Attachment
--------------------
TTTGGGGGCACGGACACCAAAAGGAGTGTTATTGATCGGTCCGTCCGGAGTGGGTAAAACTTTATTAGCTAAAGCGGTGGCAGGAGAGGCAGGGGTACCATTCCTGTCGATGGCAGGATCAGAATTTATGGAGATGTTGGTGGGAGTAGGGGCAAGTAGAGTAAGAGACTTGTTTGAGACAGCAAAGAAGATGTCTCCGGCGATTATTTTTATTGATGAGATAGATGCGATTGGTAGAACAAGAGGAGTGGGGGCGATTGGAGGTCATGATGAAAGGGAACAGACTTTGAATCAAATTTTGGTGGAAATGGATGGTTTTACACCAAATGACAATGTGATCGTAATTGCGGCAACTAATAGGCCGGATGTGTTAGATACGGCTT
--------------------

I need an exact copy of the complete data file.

TTTGGGGGCACGGACACCAAAAGGAGTGTTATTGATCGGTCCGTCCGGAGTGGGTAAAACTTTATTAGCTAAAGCGGTGGCAGGAGAGGCAGGGGTACCATTCCTGTCGATGGCAGGATCAGAATTTATGGAGATGTTGGTGGGAGTAGGGGCAAGTAGAGTAAGAGACTTGTTTGAGACAGCAAAGAAGATGTCTCCGGCGATTATTTTTATTGATGAGATAGATGCGATTGGTAGAACAAGAGGAGTGGGGGCGATTGGAGGTCATGATGAAAGGGAACAGACTTTGAATCAAATTTTGGTGGAAATGGATGGTTTTACACCAAATGACAATGTGATCGTAATTGCGGCAACTAATAGGCCGGATGTGTTAGATACGGCTT